Friday, June 10, 2011

Whipporwills Sing My Favorite Song.

After pondering the Psalms and my cup of coffee on the front porch I put Rose and her friend Anita in charge of making pancakes for breakfast and I took care of some tasks on the computer. I decided I just couldn't work inside all day long so I got Patrick to open up gates and I headed out to the lower field to bush hog.

In my pajamas, since I forgot to get around to getting dressed. And they were much cooler than regular clothes, anyway.

I thought I might take the tractor around the field a time or two, then get back to the house to work on the inside.

But I got sucked in.

There is nothing like the satisfaction of cutting a big field of grass. Whisk, whisk, whisk, the thigh high grasses fall down in symmetry.

The noise of the diesel drowned out most other noises, so I was left alone with my thoughts. Clouds of dragon flies and damsel flies darted around the creek bank. Birds darted hither and yonder in the ever widening path of exposed seeds and bugs. I saw several varieties of butterflies enjoying their mid-morning snack. Wild day lilies decorate the verdant steam.

These fields are filled with so many memories.

I remember the time we cut part of the field with the bush hog, then raked up hay like russian peasants, just for the experience. It was wonderful. So peaceful and quiet, as we worked in unison, all the family lined up with rakes in the cool evening air, Nora and Rose laughing and playing in the creek. That hay was the best quality of hay we ever harvested, but oh, how hard to figure out how to get it up into the loft!

I remember many times we were loading bales of hay with friends, working by moonlight, trying to beat the rain. The mingled smell of sweat and clover and fescue, the taste of dust and salt.

I suppose some of you must get exasperated with my sentimental dribble, but here I am, a sentimental dribble!

I was having a great time, mowing that field when all of a sudden I was gripped with sobs. Sad that I probably won't be mowing that field ever again. It wasn't a desperate sad. I am getting quite excited about the big move and our new life. But the grief and the loss of all of this life, here, our friends, our dreams and visions, is a very real thing, so I try to allow myself the freedom to sob for a minute or two if necessary.

Then Patrick came out to the pasture wondering if I would like to trade places with him, taking over his job of painting the deck.


I smirked indulgently to myself, enjoying my seniority on the tractor, knowing that Patrick would get his turn soon enough, as we have MANY more acres to be mowed.

I guess I should have let him have his turn because a few minutes later, dear friend Lynne and her mom (visiting from Florida) drove up the driveway. I sheepishly greeted them, sweaty off the tractor, still clad in pajamas at noon! But they didn't mind, since I gave them fresh cherries and goat cheese and green tea.

The rest of the day I spent indoors packing up boxes of photos. Talk about sentimental... I was glad to be able to smile at many of the memories, camping out with Philip during our dating years. Our wedding and honeymoon, newborn babies, time in Japan, trips to many other states and countries. So much. I threw out the 50 pounds of negatives we will never ever need. The envelopes which encased so many memories. I thought I might place those photos in albums, but I didn't. I stuck them in liquor boxes, taped them up and didn't cry once. But I sort of wanted to. Taping up many other chapters of our life as I worked on wrapping up the current one.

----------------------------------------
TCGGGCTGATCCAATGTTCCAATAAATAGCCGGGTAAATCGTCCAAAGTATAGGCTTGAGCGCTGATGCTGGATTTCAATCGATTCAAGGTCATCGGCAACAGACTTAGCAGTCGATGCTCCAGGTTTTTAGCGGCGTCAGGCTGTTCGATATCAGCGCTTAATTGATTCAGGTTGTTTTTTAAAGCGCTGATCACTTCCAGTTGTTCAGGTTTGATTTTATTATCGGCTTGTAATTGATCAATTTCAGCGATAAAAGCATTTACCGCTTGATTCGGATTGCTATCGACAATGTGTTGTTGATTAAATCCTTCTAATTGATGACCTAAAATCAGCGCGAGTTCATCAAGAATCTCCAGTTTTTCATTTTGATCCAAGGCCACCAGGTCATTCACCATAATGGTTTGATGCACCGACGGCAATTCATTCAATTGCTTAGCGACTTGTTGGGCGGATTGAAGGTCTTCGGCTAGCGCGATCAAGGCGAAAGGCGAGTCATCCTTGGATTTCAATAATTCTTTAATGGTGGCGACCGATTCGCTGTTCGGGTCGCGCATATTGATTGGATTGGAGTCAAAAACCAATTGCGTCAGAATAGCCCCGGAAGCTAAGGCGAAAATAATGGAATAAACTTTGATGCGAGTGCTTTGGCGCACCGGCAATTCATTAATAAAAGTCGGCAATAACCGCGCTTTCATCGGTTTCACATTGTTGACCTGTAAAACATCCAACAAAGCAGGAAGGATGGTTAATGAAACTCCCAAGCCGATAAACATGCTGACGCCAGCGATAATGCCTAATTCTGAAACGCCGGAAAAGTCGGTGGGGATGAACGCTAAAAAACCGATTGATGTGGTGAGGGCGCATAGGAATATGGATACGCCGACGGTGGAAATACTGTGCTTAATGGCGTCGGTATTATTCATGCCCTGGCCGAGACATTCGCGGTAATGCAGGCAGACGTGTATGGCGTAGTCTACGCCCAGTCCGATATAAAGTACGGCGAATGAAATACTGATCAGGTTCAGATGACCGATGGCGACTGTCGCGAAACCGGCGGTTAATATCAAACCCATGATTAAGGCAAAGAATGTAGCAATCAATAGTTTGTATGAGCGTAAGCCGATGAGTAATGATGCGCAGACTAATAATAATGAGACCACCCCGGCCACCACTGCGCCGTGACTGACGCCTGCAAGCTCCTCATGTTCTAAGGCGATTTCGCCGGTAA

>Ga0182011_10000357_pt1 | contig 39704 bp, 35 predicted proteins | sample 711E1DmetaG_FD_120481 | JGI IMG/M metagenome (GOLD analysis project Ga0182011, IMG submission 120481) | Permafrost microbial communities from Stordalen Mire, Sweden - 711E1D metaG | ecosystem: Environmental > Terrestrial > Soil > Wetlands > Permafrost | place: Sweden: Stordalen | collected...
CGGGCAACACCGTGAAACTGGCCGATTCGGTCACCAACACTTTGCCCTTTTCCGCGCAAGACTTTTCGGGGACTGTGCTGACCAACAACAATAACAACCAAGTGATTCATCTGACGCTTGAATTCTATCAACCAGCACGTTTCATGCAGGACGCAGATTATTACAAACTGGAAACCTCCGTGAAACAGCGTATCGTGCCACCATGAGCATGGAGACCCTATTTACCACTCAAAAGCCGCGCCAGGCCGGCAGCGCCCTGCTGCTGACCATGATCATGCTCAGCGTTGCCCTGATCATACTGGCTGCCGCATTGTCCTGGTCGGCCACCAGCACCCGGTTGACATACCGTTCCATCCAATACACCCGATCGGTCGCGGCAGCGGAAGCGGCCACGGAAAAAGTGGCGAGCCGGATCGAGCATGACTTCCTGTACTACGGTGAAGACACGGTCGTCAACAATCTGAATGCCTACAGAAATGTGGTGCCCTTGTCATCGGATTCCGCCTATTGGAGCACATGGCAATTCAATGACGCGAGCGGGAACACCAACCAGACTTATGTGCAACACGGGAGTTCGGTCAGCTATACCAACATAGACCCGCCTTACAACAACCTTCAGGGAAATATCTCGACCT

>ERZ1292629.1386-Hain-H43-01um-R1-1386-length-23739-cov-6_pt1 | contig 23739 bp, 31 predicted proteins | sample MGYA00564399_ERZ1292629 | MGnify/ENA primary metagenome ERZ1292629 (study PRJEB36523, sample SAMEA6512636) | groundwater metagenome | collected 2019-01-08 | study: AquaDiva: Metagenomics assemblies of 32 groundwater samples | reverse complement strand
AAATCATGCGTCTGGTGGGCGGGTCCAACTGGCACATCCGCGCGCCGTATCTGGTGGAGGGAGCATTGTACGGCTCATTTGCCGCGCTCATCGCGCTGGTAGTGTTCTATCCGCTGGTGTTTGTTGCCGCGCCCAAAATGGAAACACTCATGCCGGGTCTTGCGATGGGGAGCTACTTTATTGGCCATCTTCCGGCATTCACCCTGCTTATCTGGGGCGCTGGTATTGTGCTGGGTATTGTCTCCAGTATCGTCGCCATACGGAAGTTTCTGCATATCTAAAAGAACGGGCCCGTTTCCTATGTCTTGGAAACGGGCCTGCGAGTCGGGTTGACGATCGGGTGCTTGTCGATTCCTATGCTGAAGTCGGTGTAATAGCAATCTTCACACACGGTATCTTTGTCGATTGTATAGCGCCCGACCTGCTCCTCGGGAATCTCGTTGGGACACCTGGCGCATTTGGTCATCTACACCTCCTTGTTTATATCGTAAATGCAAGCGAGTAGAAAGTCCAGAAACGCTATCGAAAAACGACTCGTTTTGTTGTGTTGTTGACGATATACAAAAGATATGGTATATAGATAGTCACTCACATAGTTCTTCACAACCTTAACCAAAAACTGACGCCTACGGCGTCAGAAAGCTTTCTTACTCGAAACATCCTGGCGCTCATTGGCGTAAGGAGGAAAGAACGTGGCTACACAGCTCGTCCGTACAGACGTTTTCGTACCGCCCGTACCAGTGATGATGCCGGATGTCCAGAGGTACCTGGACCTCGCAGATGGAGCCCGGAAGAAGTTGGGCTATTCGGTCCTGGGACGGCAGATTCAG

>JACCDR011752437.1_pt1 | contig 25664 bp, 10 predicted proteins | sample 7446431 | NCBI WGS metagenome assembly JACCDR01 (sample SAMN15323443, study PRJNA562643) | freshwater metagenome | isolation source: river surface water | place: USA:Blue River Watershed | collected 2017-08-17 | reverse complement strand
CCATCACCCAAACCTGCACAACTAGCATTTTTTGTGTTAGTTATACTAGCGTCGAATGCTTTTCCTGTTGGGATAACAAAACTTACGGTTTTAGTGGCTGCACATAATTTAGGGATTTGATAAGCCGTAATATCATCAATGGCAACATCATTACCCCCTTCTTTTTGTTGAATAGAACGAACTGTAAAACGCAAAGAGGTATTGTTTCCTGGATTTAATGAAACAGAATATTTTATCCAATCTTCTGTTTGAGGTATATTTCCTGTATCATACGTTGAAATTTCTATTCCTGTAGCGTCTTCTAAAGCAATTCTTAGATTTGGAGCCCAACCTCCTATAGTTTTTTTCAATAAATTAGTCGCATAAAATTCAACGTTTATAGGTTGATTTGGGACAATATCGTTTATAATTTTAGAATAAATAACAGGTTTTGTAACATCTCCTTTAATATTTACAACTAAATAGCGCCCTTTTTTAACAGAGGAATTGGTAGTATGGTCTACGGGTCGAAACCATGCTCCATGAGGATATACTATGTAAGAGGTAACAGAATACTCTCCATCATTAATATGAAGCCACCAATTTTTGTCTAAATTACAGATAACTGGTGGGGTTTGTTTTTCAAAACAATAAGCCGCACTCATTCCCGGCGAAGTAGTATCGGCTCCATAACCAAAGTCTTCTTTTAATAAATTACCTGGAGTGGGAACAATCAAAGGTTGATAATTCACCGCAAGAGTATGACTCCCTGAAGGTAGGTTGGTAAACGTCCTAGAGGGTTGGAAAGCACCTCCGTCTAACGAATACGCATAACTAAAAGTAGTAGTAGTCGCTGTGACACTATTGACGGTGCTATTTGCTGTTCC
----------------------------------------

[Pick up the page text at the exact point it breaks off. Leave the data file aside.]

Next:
The kids enjoyed their summer day. They played volleyball, they played in the garden hose, they played games and ate watermelon and baked cookies and folded clothes and carried boxes and washed dishes and gathered eggs and played in the barn and chased goats. It was terribly hot, but they found ways to manage. And Patrick got his turn on the tractor and finished up that bottom field. It smells so sweet!

I didn't have it in me to cook a real meal, so I took one of Mike Guzo's freedom ranger chickens (a special breed of chicken) and seasoned it up, put it in a 475 degree oven and pulled it out when golden brown. We got out paper plates, carrots, fresh red pepper and ranch dressing, and ate our dinner standing up around the kitchen.

Oh, how I wish everyone of my readers had a chance to eat a real, home grown, free-range, happy chicken. There is not much in life more satisfying, when you are hungry, anyway.


I am sitting outside on my front porch, listening to the peepers and other evening sounds. The first whipporwill is singing down the road! Crickets are chirping, the tree frogs are twirring. Evening birds are calling. A car in the distance heads home. Ribeye munches grass and occasionally snorts. Ducks waddle up, continuing their quacky conversation. Nora turns the pages of her book as she reads in the dying light, sitting near me on the porch. Portia calls to her kids, time for bed. Guineas settle down. Ewe baas.

And the whipporwill calls out. And I feel loved.

1 comment:

Tom Atkins said...

I read your posts sporadically, but I find myself at times mourning with you, and at times, celebrating your positiveness and your ability to find love and joy in the world around you. It's a rare gift, and your attitude often stands as a reminder for me, and makes my surroundings here in Vermont even more of a reminder of life's graciousness, and God's love.

Thank you.